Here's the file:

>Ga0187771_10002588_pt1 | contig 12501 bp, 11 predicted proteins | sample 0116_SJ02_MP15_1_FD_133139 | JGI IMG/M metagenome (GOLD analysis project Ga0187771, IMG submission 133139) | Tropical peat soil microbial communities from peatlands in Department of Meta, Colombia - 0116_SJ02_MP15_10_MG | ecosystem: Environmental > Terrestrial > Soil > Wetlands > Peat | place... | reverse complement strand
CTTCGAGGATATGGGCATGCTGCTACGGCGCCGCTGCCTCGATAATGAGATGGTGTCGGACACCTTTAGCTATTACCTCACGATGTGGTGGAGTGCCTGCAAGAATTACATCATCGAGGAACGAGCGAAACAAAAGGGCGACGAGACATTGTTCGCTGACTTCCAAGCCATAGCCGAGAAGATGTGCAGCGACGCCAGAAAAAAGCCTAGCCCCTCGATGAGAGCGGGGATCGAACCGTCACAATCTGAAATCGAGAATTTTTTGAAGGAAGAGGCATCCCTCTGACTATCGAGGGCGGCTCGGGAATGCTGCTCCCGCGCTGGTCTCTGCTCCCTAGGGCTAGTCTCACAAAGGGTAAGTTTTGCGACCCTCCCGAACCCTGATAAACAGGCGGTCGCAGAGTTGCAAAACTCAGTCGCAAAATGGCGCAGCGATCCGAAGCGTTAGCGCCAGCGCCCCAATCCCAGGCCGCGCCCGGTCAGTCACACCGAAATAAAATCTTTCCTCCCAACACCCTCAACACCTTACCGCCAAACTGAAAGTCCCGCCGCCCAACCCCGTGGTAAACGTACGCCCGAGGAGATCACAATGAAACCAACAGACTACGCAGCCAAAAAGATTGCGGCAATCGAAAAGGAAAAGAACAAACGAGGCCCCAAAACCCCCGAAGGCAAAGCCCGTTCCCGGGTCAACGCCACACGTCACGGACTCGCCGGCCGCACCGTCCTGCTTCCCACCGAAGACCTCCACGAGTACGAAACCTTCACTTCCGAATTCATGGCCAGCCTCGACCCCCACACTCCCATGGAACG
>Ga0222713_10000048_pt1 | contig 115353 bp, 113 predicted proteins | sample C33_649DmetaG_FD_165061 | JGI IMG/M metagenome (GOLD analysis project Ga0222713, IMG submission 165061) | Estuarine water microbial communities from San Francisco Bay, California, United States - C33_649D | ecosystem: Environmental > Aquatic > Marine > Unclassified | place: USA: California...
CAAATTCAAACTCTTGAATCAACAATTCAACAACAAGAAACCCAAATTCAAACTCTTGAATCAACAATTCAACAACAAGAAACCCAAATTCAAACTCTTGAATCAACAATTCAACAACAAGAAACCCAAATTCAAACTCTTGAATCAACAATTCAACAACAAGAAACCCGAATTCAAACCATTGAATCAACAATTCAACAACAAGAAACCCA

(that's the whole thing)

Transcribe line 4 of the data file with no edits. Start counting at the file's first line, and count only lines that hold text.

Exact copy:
CAAATTCAAACTCTTGAATCAACAATTCAACAACAAGAAACCCAAATTCAAACTCTTGAATCAACAATTCAACAACAAGAAACCCAAATTCAAACTCTTGAATCAACAATTCAACAACAAGAAACCCAAATTCAAACTCTTGAATCAACAATTCAACAACAAGAAACCCGAATTCAAACCATTGAATCAACAATTCAACAACAAGAAACCCA